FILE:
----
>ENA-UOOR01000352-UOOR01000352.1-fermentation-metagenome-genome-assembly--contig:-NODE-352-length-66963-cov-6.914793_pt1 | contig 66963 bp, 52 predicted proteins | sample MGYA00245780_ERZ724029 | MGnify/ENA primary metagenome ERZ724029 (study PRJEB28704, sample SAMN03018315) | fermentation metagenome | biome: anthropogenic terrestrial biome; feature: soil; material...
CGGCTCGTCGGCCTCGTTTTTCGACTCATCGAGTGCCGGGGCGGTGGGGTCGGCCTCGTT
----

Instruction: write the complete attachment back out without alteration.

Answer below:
>ENA-UOOR01000352-UOOR01000352.1-fermentation-metagenome-genome-assembly--contig:-NODE-352-length-66963-cov-6.914793_pt1 | contig 66963 bp, 52 predicted proteins | sample MGYA00245780_ERZ724029 | MGnify/ENA primary metagenome ERZ724029 (study PRJEB28704, sample SAMN03018315) | fermentation metagenome | biome: anthropogenic terrestrial biome; feature: soil; material...
CGGCTCGTCGGCCTCGTTTTTCGACTCATCGAGTGCCGGGGCGGTGGGGTCGGCCTCGTT